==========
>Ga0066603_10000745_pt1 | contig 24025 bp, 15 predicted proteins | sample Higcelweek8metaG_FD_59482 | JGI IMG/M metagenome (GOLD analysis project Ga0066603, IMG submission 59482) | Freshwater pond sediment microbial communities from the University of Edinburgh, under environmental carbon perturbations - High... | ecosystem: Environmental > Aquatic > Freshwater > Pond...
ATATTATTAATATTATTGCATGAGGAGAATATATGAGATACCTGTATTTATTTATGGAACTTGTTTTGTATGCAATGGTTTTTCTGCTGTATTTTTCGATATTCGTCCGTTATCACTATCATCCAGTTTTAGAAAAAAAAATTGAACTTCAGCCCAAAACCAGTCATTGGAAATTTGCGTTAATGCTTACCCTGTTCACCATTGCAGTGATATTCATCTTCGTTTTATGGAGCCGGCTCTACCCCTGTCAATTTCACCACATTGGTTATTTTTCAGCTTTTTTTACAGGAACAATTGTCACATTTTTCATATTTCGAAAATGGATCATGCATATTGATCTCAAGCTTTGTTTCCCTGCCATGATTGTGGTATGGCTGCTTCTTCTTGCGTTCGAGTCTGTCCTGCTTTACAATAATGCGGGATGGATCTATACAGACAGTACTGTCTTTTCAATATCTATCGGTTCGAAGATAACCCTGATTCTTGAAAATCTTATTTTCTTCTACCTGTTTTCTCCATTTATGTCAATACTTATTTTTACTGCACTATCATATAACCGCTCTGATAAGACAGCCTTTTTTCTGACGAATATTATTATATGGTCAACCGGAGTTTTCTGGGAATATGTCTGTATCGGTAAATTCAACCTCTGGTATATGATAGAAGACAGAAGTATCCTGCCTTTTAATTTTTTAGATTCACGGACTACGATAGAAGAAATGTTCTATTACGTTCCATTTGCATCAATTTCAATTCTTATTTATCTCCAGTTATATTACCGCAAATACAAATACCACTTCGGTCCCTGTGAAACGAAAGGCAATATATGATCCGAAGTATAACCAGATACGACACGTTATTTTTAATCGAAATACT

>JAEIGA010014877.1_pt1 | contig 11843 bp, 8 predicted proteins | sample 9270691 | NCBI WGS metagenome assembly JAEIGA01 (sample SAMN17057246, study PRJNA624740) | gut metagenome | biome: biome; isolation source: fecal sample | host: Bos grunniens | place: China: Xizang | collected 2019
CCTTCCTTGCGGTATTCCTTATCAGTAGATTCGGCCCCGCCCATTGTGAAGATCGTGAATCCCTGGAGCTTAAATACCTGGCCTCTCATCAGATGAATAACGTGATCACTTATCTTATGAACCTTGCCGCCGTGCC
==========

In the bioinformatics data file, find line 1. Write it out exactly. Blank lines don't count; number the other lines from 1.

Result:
>Ga0066603_10000745_pt1 | contig 24025 bp, 15 predicted proteins | sample Higcelweek8metaG_FD_59482 | JGI IMG/M metagenome (GOLD analysis project Ga0066603, IMG submission 59482) | Freshwater pond sediment microbial communities from the University of Edinburgh, under environmental carbon perturbations - High... | ecosystem: Environmental > Aquatic > Freshwater > Pond...